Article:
Instagram certainly loves them! Which reminds me. It’s been about two months now that you started using Instagram. How are you finding it? What do you enjoy there?
I like Instagram, people put a lot of effort into their photos and there are plenty of really nice ones. I freely admit that I take a bit of time each day to search on the MarkLawrence hashtag and comment on stuff relating to my work. It’s nice to see all the foreign editions and the creativity users put into showing the books.
There are also a lot of great artists and reviewers on Instagram, so well worth a visit.
I posted about working on this interview on Facebook and a friend, Dawn McQueen Mortimer, asked me to ask this question: What upcoming release by another author are you looking forward to?
Well, the obvious, Winds of Winter and Doors of Stone, but also, on equal footing, The Hod King by Josiah Bancroft. I’m very excited about that. And of course there are a bunch of other authors whose work I like to keep an eye out for. I’m interested to know what Robin Hobb will do now she has finished off her epic Assassin tale.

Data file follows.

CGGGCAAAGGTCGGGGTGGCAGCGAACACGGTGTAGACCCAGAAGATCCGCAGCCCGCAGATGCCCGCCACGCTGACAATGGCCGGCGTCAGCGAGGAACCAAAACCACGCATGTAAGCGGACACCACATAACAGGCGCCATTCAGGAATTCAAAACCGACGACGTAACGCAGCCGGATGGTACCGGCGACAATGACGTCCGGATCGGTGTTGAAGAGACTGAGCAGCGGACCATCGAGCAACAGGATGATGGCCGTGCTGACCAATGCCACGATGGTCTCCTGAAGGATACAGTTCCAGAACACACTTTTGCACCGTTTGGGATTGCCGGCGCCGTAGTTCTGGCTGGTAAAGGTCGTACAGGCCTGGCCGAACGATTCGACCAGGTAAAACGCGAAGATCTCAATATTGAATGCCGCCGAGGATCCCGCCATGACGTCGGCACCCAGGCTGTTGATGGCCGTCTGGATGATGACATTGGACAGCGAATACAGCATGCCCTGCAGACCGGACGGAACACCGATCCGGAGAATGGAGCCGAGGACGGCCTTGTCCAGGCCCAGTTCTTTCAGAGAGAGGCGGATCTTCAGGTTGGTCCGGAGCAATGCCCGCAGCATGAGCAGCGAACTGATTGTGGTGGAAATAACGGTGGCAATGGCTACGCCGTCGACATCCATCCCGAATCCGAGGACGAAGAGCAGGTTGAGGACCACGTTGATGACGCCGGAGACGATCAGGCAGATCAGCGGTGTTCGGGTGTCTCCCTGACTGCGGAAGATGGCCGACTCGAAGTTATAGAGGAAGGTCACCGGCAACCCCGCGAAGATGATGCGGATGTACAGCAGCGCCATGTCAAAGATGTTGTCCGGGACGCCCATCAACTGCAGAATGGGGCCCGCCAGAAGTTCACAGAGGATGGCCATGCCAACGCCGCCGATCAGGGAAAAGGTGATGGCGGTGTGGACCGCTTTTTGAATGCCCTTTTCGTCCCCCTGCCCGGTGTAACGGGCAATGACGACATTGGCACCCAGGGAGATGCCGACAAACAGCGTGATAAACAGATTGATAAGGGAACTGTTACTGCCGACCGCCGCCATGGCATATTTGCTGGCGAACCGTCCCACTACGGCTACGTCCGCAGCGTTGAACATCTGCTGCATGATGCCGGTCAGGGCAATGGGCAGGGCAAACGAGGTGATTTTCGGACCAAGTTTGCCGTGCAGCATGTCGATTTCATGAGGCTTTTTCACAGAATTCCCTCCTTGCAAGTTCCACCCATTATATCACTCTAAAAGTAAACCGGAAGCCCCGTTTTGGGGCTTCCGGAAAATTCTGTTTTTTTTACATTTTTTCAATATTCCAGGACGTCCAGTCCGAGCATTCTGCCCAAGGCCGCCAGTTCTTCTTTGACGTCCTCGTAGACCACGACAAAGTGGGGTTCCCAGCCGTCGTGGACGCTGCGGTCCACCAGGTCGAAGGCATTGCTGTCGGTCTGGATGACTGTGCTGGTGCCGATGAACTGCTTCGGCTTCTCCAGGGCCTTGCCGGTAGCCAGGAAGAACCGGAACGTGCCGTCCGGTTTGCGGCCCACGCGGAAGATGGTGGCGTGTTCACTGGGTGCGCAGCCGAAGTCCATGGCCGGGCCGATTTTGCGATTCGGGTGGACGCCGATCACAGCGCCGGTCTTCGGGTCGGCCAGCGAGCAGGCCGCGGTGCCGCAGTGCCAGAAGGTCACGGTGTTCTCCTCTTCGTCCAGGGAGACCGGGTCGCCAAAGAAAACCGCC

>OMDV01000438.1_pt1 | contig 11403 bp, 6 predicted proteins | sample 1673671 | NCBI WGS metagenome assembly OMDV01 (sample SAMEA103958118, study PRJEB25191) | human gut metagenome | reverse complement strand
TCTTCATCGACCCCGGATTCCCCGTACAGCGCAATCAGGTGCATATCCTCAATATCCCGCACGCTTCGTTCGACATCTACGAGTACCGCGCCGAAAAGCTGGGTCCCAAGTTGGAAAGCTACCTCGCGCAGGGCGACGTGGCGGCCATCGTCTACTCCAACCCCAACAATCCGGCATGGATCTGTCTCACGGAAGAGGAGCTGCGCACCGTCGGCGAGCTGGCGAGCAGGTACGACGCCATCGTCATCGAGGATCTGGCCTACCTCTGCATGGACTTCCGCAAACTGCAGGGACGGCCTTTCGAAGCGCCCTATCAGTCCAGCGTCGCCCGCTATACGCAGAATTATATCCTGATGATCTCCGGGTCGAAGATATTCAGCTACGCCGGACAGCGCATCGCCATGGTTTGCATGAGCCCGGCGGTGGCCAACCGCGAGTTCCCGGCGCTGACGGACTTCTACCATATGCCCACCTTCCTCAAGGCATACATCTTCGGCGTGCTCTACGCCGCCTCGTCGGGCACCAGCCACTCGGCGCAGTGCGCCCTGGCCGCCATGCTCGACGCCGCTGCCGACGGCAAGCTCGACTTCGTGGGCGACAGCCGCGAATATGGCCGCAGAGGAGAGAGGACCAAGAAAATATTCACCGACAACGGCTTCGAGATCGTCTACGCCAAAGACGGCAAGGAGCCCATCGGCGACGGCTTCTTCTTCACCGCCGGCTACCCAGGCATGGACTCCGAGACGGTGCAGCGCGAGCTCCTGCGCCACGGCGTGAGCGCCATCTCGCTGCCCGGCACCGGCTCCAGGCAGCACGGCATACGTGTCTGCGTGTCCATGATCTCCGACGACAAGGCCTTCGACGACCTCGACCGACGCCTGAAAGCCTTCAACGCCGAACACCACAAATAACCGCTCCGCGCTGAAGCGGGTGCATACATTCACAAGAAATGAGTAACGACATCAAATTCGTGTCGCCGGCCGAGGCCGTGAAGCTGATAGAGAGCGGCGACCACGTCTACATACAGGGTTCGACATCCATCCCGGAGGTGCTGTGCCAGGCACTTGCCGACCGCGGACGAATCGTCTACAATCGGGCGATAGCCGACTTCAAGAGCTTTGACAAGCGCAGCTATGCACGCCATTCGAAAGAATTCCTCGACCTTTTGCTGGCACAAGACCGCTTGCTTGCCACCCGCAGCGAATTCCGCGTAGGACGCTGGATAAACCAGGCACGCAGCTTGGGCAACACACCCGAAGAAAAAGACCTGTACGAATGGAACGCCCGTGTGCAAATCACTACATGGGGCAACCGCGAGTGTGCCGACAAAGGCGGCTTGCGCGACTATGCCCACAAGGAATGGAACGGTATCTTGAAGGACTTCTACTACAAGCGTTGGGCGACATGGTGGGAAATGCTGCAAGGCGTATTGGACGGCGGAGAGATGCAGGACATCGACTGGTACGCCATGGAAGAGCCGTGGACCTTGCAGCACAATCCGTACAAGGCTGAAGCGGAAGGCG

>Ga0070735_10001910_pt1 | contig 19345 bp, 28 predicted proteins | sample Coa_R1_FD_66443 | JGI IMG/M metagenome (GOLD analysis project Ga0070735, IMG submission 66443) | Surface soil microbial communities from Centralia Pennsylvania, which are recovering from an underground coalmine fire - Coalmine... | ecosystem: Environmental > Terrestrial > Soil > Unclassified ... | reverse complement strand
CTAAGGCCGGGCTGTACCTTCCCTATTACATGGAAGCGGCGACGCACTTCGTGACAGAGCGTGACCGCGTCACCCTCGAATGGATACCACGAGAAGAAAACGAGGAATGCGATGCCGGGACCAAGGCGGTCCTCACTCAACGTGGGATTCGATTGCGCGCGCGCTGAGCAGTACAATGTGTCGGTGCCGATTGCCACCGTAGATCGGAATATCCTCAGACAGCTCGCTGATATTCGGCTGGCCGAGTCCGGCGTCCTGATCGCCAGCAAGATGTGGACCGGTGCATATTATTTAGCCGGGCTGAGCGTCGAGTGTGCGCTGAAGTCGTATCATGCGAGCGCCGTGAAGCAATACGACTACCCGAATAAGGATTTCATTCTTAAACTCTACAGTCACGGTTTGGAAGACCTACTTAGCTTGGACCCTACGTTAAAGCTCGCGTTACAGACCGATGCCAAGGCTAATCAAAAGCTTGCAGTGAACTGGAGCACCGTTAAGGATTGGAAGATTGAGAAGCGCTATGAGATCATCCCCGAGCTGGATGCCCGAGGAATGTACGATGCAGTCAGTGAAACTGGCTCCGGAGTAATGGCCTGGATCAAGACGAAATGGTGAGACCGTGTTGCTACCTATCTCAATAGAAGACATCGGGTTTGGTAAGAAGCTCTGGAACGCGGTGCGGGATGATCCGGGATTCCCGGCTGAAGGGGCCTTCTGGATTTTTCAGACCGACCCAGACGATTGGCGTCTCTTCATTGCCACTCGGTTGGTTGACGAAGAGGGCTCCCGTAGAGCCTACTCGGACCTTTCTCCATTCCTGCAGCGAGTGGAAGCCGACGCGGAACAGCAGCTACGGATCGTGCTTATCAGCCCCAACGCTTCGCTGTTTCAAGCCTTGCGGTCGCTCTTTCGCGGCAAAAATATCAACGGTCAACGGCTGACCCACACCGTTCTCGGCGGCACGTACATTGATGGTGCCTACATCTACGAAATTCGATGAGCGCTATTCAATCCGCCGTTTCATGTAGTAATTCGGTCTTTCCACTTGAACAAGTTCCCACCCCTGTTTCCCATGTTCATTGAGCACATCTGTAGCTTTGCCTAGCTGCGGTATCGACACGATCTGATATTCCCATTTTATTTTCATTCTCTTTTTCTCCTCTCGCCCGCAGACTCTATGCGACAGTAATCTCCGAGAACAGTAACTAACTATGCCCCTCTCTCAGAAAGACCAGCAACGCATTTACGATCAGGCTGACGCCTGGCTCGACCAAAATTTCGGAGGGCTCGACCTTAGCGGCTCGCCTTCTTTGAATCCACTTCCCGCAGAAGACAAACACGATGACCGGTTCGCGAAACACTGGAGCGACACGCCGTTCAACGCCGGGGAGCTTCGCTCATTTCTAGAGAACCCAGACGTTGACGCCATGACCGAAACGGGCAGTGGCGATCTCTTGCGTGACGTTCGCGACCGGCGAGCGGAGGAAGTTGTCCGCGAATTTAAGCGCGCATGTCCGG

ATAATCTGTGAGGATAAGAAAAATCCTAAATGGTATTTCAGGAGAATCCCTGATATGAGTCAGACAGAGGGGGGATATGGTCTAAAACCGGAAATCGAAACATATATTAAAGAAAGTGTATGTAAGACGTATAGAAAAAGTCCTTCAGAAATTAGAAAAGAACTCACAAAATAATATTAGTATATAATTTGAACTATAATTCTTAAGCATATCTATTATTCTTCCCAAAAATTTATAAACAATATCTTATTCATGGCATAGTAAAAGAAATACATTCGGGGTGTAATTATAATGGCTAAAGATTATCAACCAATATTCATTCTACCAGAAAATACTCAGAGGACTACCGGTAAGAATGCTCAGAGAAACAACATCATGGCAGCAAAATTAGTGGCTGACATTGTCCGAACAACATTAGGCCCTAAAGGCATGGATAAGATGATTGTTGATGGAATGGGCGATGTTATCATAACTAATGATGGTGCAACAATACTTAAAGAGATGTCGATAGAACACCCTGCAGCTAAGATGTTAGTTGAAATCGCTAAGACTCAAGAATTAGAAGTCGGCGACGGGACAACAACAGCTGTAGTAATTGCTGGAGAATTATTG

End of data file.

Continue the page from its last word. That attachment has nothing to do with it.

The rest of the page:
Josiah Bancroft and his Books of Babel series was of course a wonderful discovery made possible by the SPFBO you organise annually, without which, as we know, there’s a very good chance that we would have never heard of this amazing series. Which leads me to another question suggested by T.O Munro on my post: What are your reflections on three years of the competition and how do you feel it’s changing your/other people’s perception of self-publishing? You and the participating bloggers certainly spend a lot of your own time and energy on this annual contest, supporting other authors and eventually the whole genre. What makes you sacrifice so much of your time for this work and what do you enjoy most about it?
The Self-Published Fantasy Blog-Off (SPFBO) is the ultimate in crowd sourcing. I sent a call out for submissions, and we’ve had ~1000 books through the doors now. I sent a call out for fantasy bloggers to read and judge them, and was able to select ten great volunteers each year. The rest largely takes care of itself. The authors and the bloggers do the real work, writing the books and reading/reviewing them. I just curate the process and read some of the most highly praised titles.